The Pacific Northwest has more capes than Comic-Con, each of them with exotic and descriptive names. But my favoritely (not a word) named cape (a headland or a promontory of large size extending into a body of water, usually the sea, in case you wanted to know the definition) has to be Cape Disappointment, an area on the southwest Washington coast that doesn’t disappoint when it comes to beautiful views of lighthouses, but has been known to have terrible weather. And sometimes it even eats quad copters.
Last week’s weather forecast for the coast looked incredible–almost too perfect. Clear skies and low humidity promised an amazing view of the night sky. I learned a long time ago that there’s no such thing as a slam dunk when it comes to night photography in Oregon or Washington, but every forecast I saw said that it couldn’t get any more clear.
On my way, a thick marine layer met me in Seaside and left me briefly concerned, enough that I almost turned around after over an hour of driving. However, the skies cleared and my spirits soared as I neared Astoria. I clicked through my mental checklist of photos that I was going to take at Cape Disappointment that night while crossing the Astoria-Megler bridge into Washington. Nothing could stop me. However, after arriving at the North Head parking lot at Cape Disappointment, I was met with a surprisingly hard wind that only got worse whens I made my way through a grove of trees to an open bluff where the lighthouse sits.
I set up my gear, but several blurry photos informed me that my normally sturdy tripod couldn’t hold steady during the 40-mph gusts, even with my 20-some pound backpack hanging from it as ballast. My grand plans were being blown away. I realized that a lot of the compositions I wanted simply would not be available to me because I was too exposed.
I had to find cover from the wind, so I sought out different compositions and eventually found a couple spots that offered some protection, at least to the point where my tripod was no longer quaking. I took my sunset photos, and then recomposed for twilight and waited.
Shortly afterward, a couple of guys with a quad copter showed up. The sun was below the horizon, and the sky was darkening quickly. I watched them trot by the path in front of me over to the lighthouse, eager to prepare their drone (I’m assuming there was a camera of some kind on board) for what would’ve been a beautiful set of aerial photos. The sun’s remaining light was breathtaking, and the lighthouse itself was beautifully lit. It was a perfect evening. Except for the wind.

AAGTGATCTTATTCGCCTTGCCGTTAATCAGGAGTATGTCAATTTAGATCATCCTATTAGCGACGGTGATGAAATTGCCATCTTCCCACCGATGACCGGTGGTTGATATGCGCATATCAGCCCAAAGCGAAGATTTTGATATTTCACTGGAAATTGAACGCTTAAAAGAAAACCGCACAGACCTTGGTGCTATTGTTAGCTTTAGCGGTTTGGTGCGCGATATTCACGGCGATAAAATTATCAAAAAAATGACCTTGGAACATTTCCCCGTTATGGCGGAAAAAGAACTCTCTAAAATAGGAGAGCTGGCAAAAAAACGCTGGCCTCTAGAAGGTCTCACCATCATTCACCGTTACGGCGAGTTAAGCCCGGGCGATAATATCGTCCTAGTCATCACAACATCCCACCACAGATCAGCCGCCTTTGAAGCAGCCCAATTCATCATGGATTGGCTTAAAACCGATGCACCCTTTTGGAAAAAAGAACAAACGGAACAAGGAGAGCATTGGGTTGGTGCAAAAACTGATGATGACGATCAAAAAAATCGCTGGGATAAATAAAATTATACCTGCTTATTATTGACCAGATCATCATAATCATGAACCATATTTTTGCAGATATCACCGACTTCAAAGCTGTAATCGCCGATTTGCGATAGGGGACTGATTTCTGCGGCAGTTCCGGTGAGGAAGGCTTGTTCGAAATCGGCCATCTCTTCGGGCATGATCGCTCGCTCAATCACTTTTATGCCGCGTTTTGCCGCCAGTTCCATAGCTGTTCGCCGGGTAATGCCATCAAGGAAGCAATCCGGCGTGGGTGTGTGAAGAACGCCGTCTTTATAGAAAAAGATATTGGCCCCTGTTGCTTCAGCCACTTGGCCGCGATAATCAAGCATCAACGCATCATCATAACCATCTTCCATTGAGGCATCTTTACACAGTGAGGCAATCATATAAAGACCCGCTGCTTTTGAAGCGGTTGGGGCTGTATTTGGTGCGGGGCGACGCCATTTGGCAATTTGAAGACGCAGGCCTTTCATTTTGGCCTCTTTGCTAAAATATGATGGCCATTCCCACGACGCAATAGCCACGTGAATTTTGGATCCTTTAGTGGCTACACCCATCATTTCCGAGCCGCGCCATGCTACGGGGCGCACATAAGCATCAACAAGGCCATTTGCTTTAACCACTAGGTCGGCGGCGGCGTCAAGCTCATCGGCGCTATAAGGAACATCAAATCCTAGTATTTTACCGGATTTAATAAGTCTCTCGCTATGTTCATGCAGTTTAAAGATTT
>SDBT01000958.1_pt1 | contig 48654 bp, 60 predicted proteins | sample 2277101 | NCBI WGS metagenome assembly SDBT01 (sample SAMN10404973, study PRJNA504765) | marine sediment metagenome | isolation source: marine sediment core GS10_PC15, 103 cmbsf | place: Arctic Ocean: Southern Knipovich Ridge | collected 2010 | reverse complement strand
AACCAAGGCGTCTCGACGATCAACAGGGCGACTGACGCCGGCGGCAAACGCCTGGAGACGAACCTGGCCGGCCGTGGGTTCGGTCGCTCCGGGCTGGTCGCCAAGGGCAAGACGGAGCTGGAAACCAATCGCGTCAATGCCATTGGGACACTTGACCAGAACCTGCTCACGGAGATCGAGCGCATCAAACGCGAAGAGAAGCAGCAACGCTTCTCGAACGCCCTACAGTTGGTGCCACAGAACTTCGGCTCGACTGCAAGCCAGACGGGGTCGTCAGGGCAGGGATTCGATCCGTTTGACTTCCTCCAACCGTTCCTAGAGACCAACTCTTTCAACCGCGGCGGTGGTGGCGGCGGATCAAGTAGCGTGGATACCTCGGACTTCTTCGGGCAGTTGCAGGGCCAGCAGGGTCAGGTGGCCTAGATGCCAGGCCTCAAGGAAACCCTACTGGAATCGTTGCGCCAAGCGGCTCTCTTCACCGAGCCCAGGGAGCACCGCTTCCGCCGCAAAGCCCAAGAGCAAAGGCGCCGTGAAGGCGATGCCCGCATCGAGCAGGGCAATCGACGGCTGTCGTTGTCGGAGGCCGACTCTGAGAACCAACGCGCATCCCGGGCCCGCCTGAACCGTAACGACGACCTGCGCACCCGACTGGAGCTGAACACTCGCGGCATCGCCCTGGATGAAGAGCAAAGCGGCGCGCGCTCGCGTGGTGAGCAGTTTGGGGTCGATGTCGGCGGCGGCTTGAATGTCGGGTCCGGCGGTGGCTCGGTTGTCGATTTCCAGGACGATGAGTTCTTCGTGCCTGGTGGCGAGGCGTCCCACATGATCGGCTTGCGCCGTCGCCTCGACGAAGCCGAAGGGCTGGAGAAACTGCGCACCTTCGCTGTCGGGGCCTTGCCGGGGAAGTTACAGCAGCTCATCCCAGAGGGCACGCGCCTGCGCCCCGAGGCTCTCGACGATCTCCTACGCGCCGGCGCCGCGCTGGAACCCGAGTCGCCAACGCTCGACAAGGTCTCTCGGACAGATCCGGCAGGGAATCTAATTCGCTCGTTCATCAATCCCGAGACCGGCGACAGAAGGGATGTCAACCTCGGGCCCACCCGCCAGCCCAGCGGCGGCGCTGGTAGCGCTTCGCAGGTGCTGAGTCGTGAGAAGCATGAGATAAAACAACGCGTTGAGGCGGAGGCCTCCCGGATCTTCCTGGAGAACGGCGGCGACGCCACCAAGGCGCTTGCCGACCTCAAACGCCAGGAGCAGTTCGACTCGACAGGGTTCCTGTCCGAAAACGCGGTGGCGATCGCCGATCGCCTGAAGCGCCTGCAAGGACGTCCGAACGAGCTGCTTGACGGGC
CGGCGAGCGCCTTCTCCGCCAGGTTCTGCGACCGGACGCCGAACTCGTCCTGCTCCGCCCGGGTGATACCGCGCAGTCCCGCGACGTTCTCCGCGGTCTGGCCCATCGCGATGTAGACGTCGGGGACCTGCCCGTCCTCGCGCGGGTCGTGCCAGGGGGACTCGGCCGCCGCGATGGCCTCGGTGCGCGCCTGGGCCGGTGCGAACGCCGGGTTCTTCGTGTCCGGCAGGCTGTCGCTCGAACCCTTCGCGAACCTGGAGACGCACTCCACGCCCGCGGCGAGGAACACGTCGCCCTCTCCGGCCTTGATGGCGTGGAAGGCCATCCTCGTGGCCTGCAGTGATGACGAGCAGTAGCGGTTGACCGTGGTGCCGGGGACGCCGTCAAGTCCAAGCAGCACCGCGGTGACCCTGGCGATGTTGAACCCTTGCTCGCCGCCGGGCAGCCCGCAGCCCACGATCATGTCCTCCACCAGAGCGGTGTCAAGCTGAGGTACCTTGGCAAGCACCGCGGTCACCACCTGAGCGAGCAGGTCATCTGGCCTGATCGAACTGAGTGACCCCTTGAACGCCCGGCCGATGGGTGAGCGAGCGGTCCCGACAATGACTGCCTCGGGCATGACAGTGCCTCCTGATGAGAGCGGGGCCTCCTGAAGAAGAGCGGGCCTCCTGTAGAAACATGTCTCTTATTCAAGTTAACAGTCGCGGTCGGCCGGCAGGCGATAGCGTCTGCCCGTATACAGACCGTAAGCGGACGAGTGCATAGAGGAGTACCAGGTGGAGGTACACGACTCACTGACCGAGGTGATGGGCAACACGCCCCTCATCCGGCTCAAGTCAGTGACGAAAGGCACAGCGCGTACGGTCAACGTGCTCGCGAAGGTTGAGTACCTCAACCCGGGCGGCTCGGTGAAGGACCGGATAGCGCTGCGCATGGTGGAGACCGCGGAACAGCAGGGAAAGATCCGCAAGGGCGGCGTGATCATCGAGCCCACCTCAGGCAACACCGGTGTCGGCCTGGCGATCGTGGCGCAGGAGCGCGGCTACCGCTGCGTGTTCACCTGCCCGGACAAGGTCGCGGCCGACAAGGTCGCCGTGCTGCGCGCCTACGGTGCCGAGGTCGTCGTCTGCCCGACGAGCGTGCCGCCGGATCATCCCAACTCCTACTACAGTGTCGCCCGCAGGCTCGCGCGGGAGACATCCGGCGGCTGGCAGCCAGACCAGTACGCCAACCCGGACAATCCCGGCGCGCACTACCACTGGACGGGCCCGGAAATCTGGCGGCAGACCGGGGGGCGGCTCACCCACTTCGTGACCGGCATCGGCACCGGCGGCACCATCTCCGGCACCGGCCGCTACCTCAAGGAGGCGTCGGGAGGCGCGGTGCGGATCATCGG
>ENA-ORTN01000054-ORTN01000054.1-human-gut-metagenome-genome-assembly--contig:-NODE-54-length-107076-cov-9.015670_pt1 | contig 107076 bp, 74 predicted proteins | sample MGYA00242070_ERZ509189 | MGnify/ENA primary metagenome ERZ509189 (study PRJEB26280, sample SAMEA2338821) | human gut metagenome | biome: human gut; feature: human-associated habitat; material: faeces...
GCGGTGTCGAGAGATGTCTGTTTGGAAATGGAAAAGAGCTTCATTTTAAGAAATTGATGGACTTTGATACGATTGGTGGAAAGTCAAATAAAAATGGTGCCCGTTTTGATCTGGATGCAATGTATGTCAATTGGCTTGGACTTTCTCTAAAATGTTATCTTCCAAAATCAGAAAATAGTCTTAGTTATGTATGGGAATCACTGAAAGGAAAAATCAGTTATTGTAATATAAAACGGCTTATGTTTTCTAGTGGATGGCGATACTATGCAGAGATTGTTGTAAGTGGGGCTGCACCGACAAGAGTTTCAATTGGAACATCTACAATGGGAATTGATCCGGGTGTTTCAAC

After a quick setup, the quad copter took off, reaching about 50 feet in altitude. Then it began to list like a boat taking on water as the winds quickly pushed it away from North Head, until it was hanging 100 foot above the ocean. The guy flying the drone had no way to put it down without crashing it into the sea, so he kept it aloft until it was over Deadman’s Hollow and Long Beach and was probably over half a mile away. As it got dark, I lost site of the drone. The guys left soon thereafter–presumably to look for their missing equipment–with noticeably different body language from when they had arrived.
I waited around for the stars to come out, and then I grabbed a few more photos, but I was still having a lot of problems with the wind. A couple hours after sunset the winds still hadn’t died down. My eyes were dry and irritated, my face felt chapped, and my equipment and I were covered in blown sea spray. I decided to pack up and leave. I turned my back to the wind and let it propel me down the path back to my car. As I walked the dark trail, far down below on Long Beach I saw a couple of flashlights scanning the sands. They still hadn’t found their drone.